Côte d'Ivoire 218 1 19
Malta 213 0 2
Nigeria 210 4 25
Senegal 207 1 66
Ghana 205 5 31
Palestinian Territory, Occupied 205 1 21
Montenegro 197 2 1
Mauritius 196 7 0
Faroe Islands 181 0 93
Sri Lanka 162 5 25
Georgia 157 1 28
Venezuela 153 7 52
DRC 148 16 3
Kyrgyzstan 144 1 9
Martinique 143 3 27
Bolivia 139 10 1
Brunei 135 1 66
Guadeloupe 130 7 24
Mayotte 128 2 10
Kenya 122 4 4
Isle of Man 121 1 0
Niger 120 5 0
Cambodia 114 0 50
Trinidad and Tobago 100 6 1
Paraguay 96 3 12
Gibraltar 95 0 46
Rwanda 89 0 0
Liechtenstein 75 0 0
Guinea 73 0 2
Bangladesh 70 8 30
Madagascar 70 0 0
Monaco 64 1 3
Aruba 62 0 1
French Guiana 57 0 22
El Salvador 56 3 0
Jamaica 53 3 7
Barbados 51 0 0
Guatemala 50 1 12
Djibouti 50 0 8
Uganda 48 0 0
Macao 43 0 10
Togo 40 3 17
Mali 39 3 0
Zambia 39 1 2
French Polynesia 39 0 0
Ethiopia 38 0 4
Bermuda 35 0 14
Cayman Islands 29 1 1
Bahamas 24 3 0
Guyana 23 4 0
Sint Maarten 23 4 6
Congo 22 2 2
Saint Martin 22 1 2
Eritrea 22 0 0
Gabon 21 1 1
Myanmar 20 1 0
Tanzania, United Republic of 20 1 3
Maldives 19 0 13
Haiti 18 0 1
New Caledonia 18 0 1
Libyan Arab Jamahiriya 17 1 0
Syrian Arab Republic 16 2 2
Benin 16 0 2
Equatorial Guinea 16 0 1
Antigua and Barbuda 15 0 0
Guinea-Bissau 15 0 0
Dominica 14 0 0
Mongolia 14 0 2
Namibia 14 0 3
Saint Lucia 13 0 1
Fiji 12 0 0
Grenada 12 0 0
Curaçao 11 1 3
Sudan 10 2 2
Suriname 10 1 0
Greenland 10 0 3
Lao People's Democratic Republic 10 0 0
Mozambique 10 0 0
Seychelles 10 0 0
MS Zaandam 9 2 0
Zimbabwe 9 1 0
Nepal 9 0 1
Chad 9 0 0
Saint Kitts and Nevis 9 0 0
Swaziland 9 0 0
Angola 8 2 1
Central African Republic 8 0 0
Cabo Verde 7 1 0
Holy See (Vatican City State) 7 0 0
Liberia 7 0 0
Saint Vincent and the Grenadines 7 0 1
Somalia 7 0 1
Mauritania 6 1 2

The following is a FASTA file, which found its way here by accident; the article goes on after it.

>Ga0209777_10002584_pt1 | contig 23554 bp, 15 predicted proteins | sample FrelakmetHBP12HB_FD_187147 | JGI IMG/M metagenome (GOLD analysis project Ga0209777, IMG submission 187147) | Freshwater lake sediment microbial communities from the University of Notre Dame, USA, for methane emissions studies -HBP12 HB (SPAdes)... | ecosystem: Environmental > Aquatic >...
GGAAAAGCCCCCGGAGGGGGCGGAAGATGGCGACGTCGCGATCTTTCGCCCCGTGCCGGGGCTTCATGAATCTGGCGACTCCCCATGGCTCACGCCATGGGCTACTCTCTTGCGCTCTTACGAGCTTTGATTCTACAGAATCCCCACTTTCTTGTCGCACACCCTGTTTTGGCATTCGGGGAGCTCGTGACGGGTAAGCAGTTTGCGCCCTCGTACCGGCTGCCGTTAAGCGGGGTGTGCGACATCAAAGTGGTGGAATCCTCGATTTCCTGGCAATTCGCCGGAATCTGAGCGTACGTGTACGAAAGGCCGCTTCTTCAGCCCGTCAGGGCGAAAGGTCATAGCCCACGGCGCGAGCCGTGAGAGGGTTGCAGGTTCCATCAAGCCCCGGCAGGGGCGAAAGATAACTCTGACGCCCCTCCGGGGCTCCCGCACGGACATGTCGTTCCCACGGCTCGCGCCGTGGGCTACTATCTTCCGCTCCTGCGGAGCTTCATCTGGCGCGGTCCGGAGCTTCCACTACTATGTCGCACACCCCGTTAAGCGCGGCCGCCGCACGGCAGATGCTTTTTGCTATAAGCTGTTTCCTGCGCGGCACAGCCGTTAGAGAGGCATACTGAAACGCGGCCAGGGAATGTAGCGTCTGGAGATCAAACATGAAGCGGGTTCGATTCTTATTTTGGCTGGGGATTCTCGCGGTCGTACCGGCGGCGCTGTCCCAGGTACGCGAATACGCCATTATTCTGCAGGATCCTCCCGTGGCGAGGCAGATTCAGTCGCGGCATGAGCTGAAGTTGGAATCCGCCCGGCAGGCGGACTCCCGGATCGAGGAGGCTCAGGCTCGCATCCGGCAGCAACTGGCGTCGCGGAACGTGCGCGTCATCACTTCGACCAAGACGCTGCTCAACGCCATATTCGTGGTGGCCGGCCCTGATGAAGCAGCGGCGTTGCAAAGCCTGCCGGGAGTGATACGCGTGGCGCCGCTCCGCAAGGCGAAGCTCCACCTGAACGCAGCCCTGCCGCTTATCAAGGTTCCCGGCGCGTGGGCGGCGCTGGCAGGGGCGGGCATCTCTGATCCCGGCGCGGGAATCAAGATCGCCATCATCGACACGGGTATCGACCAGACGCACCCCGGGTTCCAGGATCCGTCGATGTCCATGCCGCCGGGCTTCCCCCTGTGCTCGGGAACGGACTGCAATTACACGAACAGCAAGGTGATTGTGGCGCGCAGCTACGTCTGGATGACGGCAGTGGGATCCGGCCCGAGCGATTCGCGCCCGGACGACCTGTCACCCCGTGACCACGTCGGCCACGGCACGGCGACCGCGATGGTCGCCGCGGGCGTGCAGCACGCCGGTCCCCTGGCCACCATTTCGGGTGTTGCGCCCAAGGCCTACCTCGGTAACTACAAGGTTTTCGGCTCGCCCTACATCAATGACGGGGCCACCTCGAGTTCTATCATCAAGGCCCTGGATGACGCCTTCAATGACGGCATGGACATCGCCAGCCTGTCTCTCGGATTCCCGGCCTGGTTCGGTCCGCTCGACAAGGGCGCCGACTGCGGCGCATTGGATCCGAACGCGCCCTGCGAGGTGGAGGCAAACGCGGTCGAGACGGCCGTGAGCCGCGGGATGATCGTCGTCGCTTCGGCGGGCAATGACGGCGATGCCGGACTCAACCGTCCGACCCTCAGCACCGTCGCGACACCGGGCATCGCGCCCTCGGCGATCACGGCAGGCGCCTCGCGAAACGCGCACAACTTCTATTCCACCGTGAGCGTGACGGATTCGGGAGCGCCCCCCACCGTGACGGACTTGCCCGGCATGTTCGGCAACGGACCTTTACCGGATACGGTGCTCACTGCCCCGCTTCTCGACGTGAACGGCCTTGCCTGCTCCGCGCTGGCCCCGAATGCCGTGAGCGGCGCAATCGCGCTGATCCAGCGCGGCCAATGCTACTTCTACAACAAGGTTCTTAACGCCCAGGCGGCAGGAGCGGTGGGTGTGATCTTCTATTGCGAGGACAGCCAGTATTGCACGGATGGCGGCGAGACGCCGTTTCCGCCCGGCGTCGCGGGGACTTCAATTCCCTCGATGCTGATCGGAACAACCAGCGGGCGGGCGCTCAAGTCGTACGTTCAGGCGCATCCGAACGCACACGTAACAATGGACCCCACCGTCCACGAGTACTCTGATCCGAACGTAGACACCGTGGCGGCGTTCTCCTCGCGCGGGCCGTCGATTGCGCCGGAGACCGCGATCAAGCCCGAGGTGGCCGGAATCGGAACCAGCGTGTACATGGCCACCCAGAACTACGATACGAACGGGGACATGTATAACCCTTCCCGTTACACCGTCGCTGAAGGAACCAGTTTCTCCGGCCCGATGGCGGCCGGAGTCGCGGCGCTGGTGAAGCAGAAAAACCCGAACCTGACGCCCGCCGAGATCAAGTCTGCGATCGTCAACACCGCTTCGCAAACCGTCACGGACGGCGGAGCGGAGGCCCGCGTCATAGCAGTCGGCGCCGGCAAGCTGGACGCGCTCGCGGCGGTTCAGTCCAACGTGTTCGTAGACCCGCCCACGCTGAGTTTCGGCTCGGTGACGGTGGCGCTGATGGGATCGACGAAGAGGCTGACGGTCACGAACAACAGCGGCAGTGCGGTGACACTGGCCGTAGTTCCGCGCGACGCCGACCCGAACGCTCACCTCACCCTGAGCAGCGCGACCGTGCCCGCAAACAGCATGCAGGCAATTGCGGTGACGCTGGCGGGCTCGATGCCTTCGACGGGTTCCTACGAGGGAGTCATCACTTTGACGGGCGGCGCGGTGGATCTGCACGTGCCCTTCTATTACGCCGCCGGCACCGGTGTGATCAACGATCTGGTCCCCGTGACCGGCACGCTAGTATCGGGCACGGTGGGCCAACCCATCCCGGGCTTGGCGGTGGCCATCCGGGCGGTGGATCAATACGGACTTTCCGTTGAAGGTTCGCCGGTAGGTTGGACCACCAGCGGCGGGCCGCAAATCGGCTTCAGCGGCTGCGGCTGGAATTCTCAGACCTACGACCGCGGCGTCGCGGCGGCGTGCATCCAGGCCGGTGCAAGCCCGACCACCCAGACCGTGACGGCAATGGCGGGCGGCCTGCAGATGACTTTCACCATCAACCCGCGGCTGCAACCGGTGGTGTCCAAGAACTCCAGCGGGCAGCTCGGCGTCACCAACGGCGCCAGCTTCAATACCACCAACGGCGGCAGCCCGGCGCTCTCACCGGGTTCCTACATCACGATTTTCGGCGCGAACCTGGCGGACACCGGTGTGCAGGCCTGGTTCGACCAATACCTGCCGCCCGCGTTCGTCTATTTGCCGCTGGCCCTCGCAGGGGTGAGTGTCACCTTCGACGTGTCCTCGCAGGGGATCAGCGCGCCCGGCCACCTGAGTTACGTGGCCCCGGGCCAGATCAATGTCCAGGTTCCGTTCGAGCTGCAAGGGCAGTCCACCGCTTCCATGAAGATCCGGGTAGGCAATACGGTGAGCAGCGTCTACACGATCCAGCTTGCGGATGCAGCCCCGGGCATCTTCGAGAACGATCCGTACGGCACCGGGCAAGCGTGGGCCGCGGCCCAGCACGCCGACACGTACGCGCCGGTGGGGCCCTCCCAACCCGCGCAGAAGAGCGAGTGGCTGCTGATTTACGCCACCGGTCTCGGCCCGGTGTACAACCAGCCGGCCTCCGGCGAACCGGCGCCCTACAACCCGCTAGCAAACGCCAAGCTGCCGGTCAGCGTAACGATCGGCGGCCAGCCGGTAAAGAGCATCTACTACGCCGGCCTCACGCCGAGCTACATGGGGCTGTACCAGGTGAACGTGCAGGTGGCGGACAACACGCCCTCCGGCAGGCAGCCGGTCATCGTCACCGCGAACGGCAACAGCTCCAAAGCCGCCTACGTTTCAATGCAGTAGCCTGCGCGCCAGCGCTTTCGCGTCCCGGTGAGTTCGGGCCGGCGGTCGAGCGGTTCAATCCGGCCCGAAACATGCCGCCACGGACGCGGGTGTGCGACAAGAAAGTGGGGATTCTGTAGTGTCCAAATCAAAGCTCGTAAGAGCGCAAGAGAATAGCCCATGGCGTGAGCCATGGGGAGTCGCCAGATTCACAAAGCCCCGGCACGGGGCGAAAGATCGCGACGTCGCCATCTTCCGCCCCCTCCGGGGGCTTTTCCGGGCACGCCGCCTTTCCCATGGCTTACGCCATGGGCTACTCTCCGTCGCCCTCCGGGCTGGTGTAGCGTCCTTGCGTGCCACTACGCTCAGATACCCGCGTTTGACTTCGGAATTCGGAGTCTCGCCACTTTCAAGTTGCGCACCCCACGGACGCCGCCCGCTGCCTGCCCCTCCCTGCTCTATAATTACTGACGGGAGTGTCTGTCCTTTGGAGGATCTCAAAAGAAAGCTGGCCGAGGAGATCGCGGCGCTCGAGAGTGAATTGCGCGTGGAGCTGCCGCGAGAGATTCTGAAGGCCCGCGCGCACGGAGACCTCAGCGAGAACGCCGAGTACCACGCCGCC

Montserrat 6 0 0
St. Barth 6 0 1
Nicaragua 5 1 0
Bhutan 5 0 2
Turks and Caicos Islands 5 0 0
Botswana 4 1 0
Gambia 4 1 2
Belize 4 0 0
Malawi 4 0 0
Anguilla 3 0 0
British Virgin Islands 3 0 0
Burundi 3 0 0
Caribbean Netherlands 2 0 0
Sierra Leone 2 0 0
Falkland Islands 1 0 0
Papua New Guinea 1 0 0
Timor-Leste 1 0 0
China 81,639 3,326 76,755

They were commissioned by Harvard biologist Louis Agassiz, whose theories on racial difference were used to support slavery in the U.S. The lawsuit says Agassiz came across Renty and Delia while touring plantations in search of racially “pure” slaves born in Africa.

“To Agassiz, Renty and Delia were nothing more than research specimens,” the suit says. “The violence of compelling them to participate in a degrading exercise designed to prove their own subhuman status would not have occurred to him, let alone mattered.”

READ  New Zealand woman Toni Kelly dies taking selfie

The suit attacks Harvard for its “exploitation” of Renty’s image at a 2017 conference and in other uses. It says Harvard has capitalized on the photos by demanding a “hefty” licensing fee to reproduce the images. It also draws attention to a book Harvard sells for $40 with Renty’s portrait on the cover. The book, called “From Site to Sight: Anthropology, Photography, and the Power of Imagery,” explores the use of photography in anthropology.

Among other demands, the suit asks Harvard to acknowledge that it bears responsibility for the humiliation of Renty and Delia and that Harvard “was complicit in perpetuating and justifying the institution of slavery.”